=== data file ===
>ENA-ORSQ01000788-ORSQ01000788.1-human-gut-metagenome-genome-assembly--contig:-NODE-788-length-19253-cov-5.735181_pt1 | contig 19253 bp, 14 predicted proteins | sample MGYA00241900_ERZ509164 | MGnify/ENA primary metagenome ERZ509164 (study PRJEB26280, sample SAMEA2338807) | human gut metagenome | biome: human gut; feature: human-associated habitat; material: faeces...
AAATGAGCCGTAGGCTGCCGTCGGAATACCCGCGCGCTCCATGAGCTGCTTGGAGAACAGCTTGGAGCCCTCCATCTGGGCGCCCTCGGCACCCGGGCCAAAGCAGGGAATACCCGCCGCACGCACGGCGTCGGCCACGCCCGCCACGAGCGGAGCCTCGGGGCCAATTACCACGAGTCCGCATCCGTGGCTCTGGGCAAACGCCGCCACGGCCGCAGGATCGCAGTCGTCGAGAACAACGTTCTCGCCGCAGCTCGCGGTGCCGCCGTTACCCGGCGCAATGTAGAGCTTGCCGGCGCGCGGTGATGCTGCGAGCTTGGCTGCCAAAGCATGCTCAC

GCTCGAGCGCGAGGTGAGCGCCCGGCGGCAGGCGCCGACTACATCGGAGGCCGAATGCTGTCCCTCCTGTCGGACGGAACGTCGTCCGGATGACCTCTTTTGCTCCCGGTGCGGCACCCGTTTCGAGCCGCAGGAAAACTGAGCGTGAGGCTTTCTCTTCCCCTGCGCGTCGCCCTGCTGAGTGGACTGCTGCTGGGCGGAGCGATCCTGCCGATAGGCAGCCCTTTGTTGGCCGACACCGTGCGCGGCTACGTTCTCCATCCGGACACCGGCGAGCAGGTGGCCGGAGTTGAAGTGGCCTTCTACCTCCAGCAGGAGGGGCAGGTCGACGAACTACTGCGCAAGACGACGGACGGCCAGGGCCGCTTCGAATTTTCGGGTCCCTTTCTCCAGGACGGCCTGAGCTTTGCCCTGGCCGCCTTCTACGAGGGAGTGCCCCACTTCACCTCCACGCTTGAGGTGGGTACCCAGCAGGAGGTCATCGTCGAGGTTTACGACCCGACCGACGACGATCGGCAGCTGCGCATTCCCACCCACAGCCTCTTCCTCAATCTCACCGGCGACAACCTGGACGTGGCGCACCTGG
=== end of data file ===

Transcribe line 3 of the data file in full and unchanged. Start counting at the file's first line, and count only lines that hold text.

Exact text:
GCTCGAGCGCGAGGTGAGCGCCCGGCGGCAGGCGCCGACTACATCGGAGGCCGAATGCTGTCCCTCCTGTCGGACGGAACGTCGTCCGGATGACCTCTTTTGCTCCCGGTGCGGCACCCGTTTCGAGCCGCAGGAAAACTGAGCGTGAGGCTTTCTCTTCCCCTGCGCGTCGCCCTGCTGAGTGGACTGCTGCTGGGCGGAGCGATCCTGCCGATAGGCAGCCCTTTGTTGGCCGACACCGTGCGCGGCTACGTTCTCCATCCGGACACCGGCGAGCAGGTGGCCGGAGTTGAAGTGGCCTTCTACCTCCAGCAGGAGGGGCAGGTCGACGAACTACTGCGCAAGACGACGGACGGCCAGGGCCGCTTCGAATTTTCGGGTCCCTTTCTCCAGGACGGCCTGAGCTTTGCCCTGGCCGCCTTCTACGAGGGAGTGCCCCACTTCACCTCCACGCTTGAGGTGGGTACCCAGCAGGAGGTCATCGTCGAGGTTTACGACCCGACCGACGACGATCGGCAGCTGCGCATTCCCACCCACAGCCTCTTCCTCAATCTCACCGGCGACAACCTGGACGTGGCGCACCTGG